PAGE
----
The focus this year was on World Book Day being truly international. During assembly, students from the ‘Amnesty Group’ explained why we should be constantly grateful that we live in a safe environment, when so many students across the world are not so fortunate.
Half of this year’s collection from the MUFTI day will be sent to our sister school, the Crane Academy in Kenya. Miss Bevan gave a talk on the difficulties faced by the students there, and how every penny we donate can sponsor their education, provide much-needed books and resources or just make life a little easier for them.
This year, three of our teachers are taking sabbaticals and travelling to Kenya to see the Crane Academy in action. At lunchtime, we joined the Crane in a discussion about the books we like to read. They do not yet have the technology to Skype or Facetime, but we arranged to be doing exactly the same thing at the same time. Lots of questions were asked, for the teachers who are travelling to Africa to take with them. We are looking forward to hearing the answers from the Crane on their return.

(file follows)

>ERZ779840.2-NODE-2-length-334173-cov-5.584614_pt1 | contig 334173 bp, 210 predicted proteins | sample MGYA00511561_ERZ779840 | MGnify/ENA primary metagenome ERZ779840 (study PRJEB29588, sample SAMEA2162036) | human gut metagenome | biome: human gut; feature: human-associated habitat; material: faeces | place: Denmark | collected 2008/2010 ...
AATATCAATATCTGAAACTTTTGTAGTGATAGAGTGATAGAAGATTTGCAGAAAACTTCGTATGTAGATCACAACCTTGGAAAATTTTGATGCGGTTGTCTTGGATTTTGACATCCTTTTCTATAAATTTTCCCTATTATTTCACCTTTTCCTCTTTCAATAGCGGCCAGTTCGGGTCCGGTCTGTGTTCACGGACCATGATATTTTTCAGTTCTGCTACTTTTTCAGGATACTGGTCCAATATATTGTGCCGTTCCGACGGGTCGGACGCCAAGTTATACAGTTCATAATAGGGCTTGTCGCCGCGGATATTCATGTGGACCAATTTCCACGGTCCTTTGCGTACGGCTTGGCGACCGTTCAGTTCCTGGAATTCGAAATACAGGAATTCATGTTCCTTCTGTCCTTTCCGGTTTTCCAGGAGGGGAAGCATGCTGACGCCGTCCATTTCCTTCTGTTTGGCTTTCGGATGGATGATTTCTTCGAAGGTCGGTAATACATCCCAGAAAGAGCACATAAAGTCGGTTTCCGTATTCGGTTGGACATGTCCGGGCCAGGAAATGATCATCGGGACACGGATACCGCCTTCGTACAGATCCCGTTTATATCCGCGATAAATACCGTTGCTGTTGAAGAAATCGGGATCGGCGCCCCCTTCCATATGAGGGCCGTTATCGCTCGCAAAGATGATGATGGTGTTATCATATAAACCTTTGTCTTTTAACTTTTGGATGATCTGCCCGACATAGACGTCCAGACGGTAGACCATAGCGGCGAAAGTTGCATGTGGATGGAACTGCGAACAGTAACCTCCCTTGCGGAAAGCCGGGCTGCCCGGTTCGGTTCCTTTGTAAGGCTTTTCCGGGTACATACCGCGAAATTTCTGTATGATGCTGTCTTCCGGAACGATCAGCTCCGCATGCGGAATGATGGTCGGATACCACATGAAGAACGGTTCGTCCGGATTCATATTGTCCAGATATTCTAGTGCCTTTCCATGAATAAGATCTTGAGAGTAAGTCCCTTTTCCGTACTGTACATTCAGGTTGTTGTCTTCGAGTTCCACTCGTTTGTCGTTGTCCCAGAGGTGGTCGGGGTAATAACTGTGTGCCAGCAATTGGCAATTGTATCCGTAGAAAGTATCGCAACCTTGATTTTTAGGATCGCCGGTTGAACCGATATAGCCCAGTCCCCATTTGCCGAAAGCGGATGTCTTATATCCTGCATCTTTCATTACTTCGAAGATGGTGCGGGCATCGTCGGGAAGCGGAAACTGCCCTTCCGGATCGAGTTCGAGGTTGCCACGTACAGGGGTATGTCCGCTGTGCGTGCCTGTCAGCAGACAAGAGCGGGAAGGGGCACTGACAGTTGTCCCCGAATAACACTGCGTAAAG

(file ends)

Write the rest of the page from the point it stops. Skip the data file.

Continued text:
After lunch, Year 7 were treated to a talk and creative writing session by the author, Carmen Henderson, who read from her book “Backjump” and passed on some of her secrets for writing tense and exciting fiction. (A reminder to Year 7, if you would like to enter a story about your character in a dangerous situation, you have until 31st March to hand the finished writing to Mrs Manners. These will then be judged by Carmen, and awarded prizes.)
Special thanks to all of those pupils, and staff, who dressed as book characters for the day. There were some very colourful costumes and imaginative use of fake blood! (Lady MacBeth and Catniss Everdreen to mention just two!) All in all, a very thoughtful and successful day, which helped us realise how lucky we are to have freedom of speech and the written word, and easy access to books and information. As a result, we have been able to donate to both the Crane Academy and the Cambodia project. A quote from A.A. Milne aptly sums up the day, “Piglet noticed that even though he had a very small heart, it could hold a rather large amount of gratitude”.